9 As more congregations were formed, the apostles and elders in Jerusalem continued to serve as the principal overseers of the expanded international Christian congregation of the first century. They served as its governing body.
10 Writing to the congregation in Ephesus, the apostle Paul explained that by working in accord with God’s spirit, the Christian congregation could maintain unity through adherence to the headship of Jesus Christ. The apostle urged Christians there to cultivate humility and to maintain “the oneness of the spirit” in peaceful association with all members of the congregation. (Eph. 4:1-6) Then he quoted Psalm 68:18 and applied it to Jehovah’s provision for spiritually qualified men to serve the needs of the congregation as apostles, prophets, evangelizers, shepherds, and teachers. Such men, as gifts from Jehovah, would build up the entire congregation to a spiritual fullness that would be pleasing to God.—Eph. 4:7-16.
CONGREGATIONS TODAY FOLLOW THE APOSTOLIC PATTERN
11 Today, a similar pattern of organization is followed in all congregations of Jehovah’s Witnesses. Collectively, these form a united worldwide congregation built around the nucleus of spirit-anointed ones. (Zech. 8:23) Jesus Christ makes this possible. True to his promise, he has loyally remained with his anointed disciples “all the days until the conclusion of the system of things.” People brought into the growing congregation embrace the good news of God, dedicate their life unreservedly to Jehovah, and get baptized as disciples of Jesus. (Matt. 28:19, 20; Mark 1:14; Acts 2:41) They recognize “the fine shepherd,” Jesus Christ, as Head of the entire flock, which is made up of the anointed members of the congregation as well as the “other sheep.” (John 10:14, 16; Eph. 1:22, 23) That “one flock” maintains its unity by loyally recognizing the headship of Christ and by submitting to the organizational channel, “the faithful and discreet slave,” that Christ appointed. May we continue to put our full confidence and trust in this channel today.—Matt. 24:45.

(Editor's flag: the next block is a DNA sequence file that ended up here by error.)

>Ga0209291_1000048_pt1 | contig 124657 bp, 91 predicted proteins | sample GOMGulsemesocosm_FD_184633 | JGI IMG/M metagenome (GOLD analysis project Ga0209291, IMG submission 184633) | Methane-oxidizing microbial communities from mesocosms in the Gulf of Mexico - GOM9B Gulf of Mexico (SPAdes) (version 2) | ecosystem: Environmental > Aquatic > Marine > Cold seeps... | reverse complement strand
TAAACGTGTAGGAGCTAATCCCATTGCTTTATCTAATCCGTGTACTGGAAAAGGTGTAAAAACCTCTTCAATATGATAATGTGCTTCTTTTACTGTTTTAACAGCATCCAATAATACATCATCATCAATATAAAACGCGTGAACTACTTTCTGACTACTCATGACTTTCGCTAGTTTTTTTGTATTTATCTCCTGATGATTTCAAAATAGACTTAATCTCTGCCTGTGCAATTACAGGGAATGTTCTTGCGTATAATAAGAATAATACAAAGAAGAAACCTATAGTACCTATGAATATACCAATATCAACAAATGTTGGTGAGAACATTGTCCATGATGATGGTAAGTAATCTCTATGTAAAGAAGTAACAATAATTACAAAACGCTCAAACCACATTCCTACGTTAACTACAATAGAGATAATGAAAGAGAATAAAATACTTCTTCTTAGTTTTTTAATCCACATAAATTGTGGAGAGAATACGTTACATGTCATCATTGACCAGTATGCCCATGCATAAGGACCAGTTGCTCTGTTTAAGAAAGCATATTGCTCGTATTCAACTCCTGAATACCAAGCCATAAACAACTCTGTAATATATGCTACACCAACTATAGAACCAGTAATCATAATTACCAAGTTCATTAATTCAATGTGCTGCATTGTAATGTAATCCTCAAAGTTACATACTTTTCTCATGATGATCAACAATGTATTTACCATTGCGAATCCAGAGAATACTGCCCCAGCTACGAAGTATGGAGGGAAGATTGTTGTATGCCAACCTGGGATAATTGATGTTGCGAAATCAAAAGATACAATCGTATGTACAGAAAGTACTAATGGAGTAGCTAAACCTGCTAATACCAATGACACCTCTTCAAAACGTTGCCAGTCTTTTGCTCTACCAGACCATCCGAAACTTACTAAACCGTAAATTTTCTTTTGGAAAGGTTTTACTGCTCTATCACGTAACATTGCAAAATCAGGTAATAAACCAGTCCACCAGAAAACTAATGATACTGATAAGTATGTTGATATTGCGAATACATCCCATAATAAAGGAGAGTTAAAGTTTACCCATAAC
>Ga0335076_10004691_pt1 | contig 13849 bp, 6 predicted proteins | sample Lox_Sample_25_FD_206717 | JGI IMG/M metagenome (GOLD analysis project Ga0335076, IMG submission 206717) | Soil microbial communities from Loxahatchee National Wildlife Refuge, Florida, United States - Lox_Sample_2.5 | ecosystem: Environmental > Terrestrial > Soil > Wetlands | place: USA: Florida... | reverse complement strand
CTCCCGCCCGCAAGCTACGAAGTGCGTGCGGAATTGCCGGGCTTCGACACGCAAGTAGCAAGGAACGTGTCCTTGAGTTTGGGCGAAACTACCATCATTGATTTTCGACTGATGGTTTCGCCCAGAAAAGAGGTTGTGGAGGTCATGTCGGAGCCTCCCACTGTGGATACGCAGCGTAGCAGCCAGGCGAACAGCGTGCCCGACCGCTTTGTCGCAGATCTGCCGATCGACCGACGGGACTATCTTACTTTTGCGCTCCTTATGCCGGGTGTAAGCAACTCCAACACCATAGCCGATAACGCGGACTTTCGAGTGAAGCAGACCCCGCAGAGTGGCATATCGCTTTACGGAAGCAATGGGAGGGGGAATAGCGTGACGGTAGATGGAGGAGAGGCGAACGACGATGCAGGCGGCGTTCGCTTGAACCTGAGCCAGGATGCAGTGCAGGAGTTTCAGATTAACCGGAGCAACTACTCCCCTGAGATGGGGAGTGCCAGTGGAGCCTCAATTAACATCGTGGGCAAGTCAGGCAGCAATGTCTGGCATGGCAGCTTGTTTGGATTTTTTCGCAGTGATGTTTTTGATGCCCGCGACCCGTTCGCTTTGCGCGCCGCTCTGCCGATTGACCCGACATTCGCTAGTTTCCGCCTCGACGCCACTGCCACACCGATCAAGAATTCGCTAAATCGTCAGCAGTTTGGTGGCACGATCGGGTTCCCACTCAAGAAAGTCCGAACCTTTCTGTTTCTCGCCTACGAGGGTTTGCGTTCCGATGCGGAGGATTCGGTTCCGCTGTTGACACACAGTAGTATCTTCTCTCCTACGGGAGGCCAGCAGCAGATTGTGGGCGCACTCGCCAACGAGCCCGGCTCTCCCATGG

THE ROLE OF RELIGIOUS CORPORATIONS
12 In order to provide spiritual food at the proper time and to get the good news of the Kingdom preached before the end comes, certain corporations have been established. These legal entities are recognized by the laws of various countries, and they cooperate with one another. They facilitate the preaching of the good news worldwide.
STRUCTURE OF BRANCH ORGANIZATION
13 Whenever a branch office is established, a Branch Committee of three or more elders is appointed to look after the work in the country or countries under the jurisdiction of that particular branch. One member of the committee serves as the Branch Committee coordinator.
14 Local congregations under each branch are organized into circuits. These vary in size, depending on geographic and language considerations as well as the number of congregations within the area assigned to the branch. A circuit overseer is appointed to serve the congregations in each circuit. His duties are set out from time to time in correspondence directed to circuit overseers by the branch office.
15 The congregations acknowledge organizational arrangements, which are outlined for the benefit of all. They accept the appointment of elders, who oversee the work in branches, circuits, and congregations. They look to the faithful and discreet slave for spiritual food at the proper time. The faithful slave today, in turn, adheres strictly to the headship of Christ, holds to Bible principles, and responds to the direction of the holy spirit. As all of us work together in unity, we enjoy results similar to those experienced by Christians in the first century: “Indeed, the congregations continued to be made firm in the faith and to increase in number day by day.”—Acts 16:5.